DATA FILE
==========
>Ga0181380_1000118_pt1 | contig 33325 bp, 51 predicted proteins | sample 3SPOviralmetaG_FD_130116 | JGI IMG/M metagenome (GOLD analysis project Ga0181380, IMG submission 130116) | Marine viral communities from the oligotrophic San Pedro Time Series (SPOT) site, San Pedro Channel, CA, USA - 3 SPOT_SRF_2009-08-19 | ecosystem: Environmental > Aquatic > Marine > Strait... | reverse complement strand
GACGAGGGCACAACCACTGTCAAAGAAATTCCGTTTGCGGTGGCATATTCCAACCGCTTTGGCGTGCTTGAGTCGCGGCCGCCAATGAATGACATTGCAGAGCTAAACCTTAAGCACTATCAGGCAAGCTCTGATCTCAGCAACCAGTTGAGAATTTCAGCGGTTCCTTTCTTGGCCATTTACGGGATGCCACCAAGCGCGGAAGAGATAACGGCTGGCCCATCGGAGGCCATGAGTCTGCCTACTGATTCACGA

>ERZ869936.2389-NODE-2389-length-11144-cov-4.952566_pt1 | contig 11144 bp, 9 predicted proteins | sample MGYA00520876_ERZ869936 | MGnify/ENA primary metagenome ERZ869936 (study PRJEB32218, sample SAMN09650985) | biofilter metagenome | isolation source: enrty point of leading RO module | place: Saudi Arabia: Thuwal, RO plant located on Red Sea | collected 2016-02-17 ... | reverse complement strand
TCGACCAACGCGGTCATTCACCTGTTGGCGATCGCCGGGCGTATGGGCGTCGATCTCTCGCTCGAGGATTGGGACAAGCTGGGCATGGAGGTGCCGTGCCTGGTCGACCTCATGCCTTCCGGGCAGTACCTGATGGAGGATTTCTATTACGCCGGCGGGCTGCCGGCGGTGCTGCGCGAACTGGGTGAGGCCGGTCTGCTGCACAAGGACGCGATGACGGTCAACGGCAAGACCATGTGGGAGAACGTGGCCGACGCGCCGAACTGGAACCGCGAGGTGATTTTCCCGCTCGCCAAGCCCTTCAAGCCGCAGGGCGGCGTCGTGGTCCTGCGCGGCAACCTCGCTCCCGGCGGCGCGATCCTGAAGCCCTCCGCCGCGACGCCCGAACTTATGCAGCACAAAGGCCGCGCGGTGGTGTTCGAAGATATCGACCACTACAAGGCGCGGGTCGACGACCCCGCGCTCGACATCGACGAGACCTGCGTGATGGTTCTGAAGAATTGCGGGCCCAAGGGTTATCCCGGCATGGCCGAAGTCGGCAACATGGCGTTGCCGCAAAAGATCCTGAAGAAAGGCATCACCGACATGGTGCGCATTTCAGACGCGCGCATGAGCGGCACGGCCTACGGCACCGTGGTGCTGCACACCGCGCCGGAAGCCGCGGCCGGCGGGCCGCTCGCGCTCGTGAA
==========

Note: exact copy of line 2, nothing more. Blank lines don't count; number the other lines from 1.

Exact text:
GACGAGGGCACAACCACTGTCAAAGAAATTCCGTTTGCGGTGGCATATTCCAACCGCTTTGGCGTGCTTGAGTCGCGGCCGCCAATGAATGACATTGCAGAGCTAAACCTTAAGCACTATCAGGCAAGCTCTGATCTCAGCAACCAGTTGAGAATTTCAGCGGTTCCTTTCTTGGCCATTTACGGGATGCCACCAAGCGCGGAAGAGATAACGGCTGGCCCATCGGAGGCCATGAGTCTGCCTACTGATTCACGA